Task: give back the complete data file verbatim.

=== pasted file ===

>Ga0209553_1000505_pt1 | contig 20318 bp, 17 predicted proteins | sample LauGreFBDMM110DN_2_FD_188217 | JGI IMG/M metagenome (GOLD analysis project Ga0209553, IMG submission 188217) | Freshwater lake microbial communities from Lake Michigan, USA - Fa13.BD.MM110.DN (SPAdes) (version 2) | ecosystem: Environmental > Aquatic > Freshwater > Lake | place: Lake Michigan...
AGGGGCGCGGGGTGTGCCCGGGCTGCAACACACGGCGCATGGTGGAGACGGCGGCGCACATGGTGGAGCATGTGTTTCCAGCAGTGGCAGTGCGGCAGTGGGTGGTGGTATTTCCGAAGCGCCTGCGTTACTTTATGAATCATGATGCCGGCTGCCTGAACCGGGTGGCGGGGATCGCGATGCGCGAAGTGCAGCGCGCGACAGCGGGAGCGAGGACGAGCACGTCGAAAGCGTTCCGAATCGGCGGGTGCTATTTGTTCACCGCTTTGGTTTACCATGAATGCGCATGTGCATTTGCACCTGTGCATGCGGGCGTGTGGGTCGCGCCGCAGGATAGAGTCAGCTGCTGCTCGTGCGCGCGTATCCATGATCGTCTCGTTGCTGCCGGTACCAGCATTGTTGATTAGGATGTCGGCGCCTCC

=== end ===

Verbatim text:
>Ga0209553_1000505_pt1 | contig 20318 bp, 17 predicted proteins | sample LauGreFBDMM110DN_2_FD_188217 | JGI IMG/M metagenome (GOLD analysis project Ga0209553, IMG submission 188217) | Freshwater lake microbial communities from Lake Michigan, USA - Fa13.BD.MM110.DN (SPAdes) (version 2) | ecosystem: Environmental > Aquatic > Freshwater > Lake | place: Lake Michigan...
AGGGGCGCGGGGTGTGCCCGGGCTGCAACACACGGCGCATGGTGGAGACGGCGGCGCACATGGTGGAGCATGTGTTTCCAGCAGTGGCAGTGCGGCAGTGGGTGGTGGTATTTCCGAAGCGCCTGCGTTACTTTATGAATCATGATGCCGGCTGCCTGAACCGGGTGGCGGGGATCGCGATGCGCGAAGTGCAGCGCGCGACAGCGGGAGCGAGGACGAGCACGTCGAAAGCGTTCCGAATCGGCGGGTGCTATTTGTTCACCGCTTTGGTTTACCATGAATGCGCATGTGCATTTGCACCTGTGCATGCGGGCGTGTGGGTCGCGCCGCAGGATAGAGTCAGCTGCTGCTCGTGCGCGCGTATCCATGATCGTCTCGTTGCTGCCGGTACCAGCATTGTTGATTAGGATGTCGGCGCCTCC